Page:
My present project, Norman in the Painting, needs a specific genre. I called it a suspense with paranormal elements but someone said that category didn’t fit. A suspense novel involves imminent danger, high stakes, and threats. Usually the readers and characters know the perpetrator, but the problem is to avoid the impending doom. Waves of frightening peril increase in intensity and lead to the crushing climax, and then at the end all is resolved.
Multiple threats and murders happen in Norman in the Painting, but the focus is not the arc described above.
Mystery seems like a generic description since mysterious elements are in many books in other genres as well. Specific mystery novels have a puzzle to solve, The protagonist has to find out whodunit in a crime that readers do not see happening. Clues are sprinkled throughout the story and the main character’s clever investigative skills unravel the complicated case.
Norman nor Jill have to track clues to know who did what. They have a problem surrounding their relationship that is not under their control. They have to figure out what to do about it.
A romance novel has a hero and heroine who meet, have conflict at first, develop into a romantic relationship, and then live happily every after. Norman in the Painting ends with a slim possibility of Jill and Norman being happy ever after because of the dangerous situation they agree to embrace. It’s less than a 50/50 chance they will be able to remain together. The required expectation that they will, eliminates my novel from the traditional romance genre.
After exploring all the possibilities, I’m back to my original category: a paranormal romance, which gives the novel a freer ending.
What genre is your novel?
Research isn’t only for writers of historical fiction or non-fiction. All writing can benefit from research. Non-fiction writers usually rely on finding facts, but if one thinks that fiction stories don’t need research since the story is made up, misses an opportunity to enhance the story. Doing the research earlier than later in the writing process is recommended to prevent rewriting sections that might prove to be inaccurate.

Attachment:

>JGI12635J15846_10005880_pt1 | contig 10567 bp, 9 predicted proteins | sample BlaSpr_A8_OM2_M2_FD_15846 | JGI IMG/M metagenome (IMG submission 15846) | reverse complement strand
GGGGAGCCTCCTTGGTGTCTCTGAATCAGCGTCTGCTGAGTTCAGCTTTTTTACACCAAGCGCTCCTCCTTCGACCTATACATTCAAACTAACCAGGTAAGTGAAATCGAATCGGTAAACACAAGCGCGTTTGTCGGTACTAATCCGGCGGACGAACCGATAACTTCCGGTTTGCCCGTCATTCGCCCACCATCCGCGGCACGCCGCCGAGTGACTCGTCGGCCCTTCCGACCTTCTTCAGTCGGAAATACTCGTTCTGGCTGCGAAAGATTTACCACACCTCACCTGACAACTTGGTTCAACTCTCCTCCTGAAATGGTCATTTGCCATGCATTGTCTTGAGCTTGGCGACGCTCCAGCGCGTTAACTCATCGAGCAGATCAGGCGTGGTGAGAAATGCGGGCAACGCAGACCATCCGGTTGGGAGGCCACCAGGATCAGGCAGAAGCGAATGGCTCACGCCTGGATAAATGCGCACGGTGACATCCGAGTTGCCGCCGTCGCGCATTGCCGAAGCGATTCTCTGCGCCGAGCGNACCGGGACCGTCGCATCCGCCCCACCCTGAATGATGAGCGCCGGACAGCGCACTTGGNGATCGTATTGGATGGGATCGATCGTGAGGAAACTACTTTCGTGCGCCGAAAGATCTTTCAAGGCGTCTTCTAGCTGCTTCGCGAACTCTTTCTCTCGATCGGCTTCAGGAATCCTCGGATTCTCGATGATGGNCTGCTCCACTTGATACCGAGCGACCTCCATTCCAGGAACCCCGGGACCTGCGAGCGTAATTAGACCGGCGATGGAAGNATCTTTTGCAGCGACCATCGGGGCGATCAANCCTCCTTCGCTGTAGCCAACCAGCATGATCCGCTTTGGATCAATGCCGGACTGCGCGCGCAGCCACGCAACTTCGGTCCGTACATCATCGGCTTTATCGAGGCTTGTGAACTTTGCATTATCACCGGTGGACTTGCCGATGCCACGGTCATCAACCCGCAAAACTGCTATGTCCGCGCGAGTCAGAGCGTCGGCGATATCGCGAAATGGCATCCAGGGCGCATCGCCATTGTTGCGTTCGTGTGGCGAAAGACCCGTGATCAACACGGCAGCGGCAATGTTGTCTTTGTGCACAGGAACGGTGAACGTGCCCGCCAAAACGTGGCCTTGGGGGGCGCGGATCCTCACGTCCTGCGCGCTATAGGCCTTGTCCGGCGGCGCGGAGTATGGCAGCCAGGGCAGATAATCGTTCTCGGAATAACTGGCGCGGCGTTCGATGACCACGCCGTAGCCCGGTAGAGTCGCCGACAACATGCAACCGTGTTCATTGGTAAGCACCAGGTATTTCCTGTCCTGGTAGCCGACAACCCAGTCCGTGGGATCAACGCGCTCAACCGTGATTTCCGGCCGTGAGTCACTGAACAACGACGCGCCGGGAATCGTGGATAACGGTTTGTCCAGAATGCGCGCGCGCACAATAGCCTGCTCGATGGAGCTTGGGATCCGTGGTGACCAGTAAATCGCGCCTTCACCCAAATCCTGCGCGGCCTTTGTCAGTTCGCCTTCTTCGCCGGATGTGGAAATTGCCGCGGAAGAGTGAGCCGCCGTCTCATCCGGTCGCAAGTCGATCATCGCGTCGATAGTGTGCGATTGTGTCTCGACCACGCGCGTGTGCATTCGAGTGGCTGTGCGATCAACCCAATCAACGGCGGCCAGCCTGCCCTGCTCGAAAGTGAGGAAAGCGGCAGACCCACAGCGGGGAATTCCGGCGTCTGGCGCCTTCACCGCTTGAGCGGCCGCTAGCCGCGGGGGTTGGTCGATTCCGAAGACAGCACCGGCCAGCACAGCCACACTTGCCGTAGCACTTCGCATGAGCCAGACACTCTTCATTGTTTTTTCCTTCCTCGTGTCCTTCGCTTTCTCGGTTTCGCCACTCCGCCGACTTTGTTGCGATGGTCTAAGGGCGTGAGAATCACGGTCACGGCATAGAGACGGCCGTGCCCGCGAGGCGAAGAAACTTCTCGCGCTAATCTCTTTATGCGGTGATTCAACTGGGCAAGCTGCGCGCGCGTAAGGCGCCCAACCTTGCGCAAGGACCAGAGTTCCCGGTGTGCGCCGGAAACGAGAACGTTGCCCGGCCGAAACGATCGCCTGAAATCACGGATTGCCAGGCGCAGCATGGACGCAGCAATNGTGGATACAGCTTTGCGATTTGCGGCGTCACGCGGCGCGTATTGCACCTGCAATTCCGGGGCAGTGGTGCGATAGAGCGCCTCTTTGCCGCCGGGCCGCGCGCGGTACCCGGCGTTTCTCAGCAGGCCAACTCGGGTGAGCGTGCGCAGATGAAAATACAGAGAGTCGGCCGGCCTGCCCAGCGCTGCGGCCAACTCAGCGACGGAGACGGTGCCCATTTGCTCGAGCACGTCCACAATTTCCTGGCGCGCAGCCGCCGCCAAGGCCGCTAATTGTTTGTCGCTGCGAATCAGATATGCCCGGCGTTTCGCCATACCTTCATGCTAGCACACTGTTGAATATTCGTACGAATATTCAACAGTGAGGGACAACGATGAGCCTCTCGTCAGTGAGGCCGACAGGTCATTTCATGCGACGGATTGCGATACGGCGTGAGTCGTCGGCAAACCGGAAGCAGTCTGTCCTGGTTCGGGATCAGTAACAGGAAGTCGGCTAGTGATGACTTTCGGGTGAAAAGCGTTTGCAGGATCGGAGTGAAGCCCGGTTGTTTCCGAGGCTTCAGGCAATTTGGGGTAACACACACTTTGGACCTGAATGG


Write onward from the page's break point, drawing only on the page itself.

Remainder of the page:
The writer who embeds researched details leads the story into deepened characterization, setting, and plot points. The authenticity hooks the reader and expands the reader’s experience. The internet makes research quick and easy, but additional methods create more true-to-life feelings. When possible travel to the sites where the story takes place. Interview people who know more about the subject and locations than you do. Talk to a librarian who can help you find additional interesting information.
Elaine Schmitz, author of Recipes & Recollections of My Greek-American Family, is writing a novel that takes place in San Francisco. Last weekend she and her friend, Lani Longshore, author of When Chenille is Not Enough, had an entertaining day looking for sites where the protagonist, Sarah, goes in San Francisco. This photo is Lani in Sarah’s favorite church, St. Francis of Assisi, in North Beach.
Sarah’s apartment: 2nd floor studio, over Tom’s Grocery, corner of Greenwich and Powell, North Beach.
Front Street: the model for InterCorp Headquarters, the company building where the protagonist, Sarah Korsky, works and where the murder takes place.
To find suspects: Sarah plies them with Happy Donuts: give me your name and contact info and grab one.
How do you research for your stories and novels?
Diastema could be a distinguishing feature in a character for a short story or novel. Diastema is the space between the upper front teeth.
Some celebrities have diastema, Madonna, Woody Harrelson, Jack Black, Elton John, Brigitte Bardot, Michael Strahan, Condoleezza Rice, LeAnn Rimes, Ron Howard, Eddie Murphy, Samuel L. Jackson, Rhea Perlman, Seal, Ernest Borgnine, Arnold Schwarzenegger, Rob Reiner,
David Letterman, among others.
I’d like to use diastema for one of my characters. I’ll think about which one.
Do you have a Kindle?
Do you like it?
I have one and I order several free or $.99 special books on it. But I don’t use it unless I’m going on a trip and I don’t want to take several books with me. Every time, the battery needs charging, which shows me that I don’t use it enough. It’s not that I don’t like it. I prefer a real book.
I like to underline and mark special points and excellent writing while I’m reading. I can find my notations on the printed pages quickly. The Kindle has the feature to underline, but it takes more effort to go back and find the notes. With the Kindle, I like the ability to change the size of the font and to be able to order a book and have it immediately. However, I write on the computer for many hours. I prefer not to read on another screen. I want a nice change with a printed book, to feel the binding and the cover, to turn the pages like I have since I was in grade school. That’s the reason why the Kindle sits on my shelf.
Do you use yours more than I do?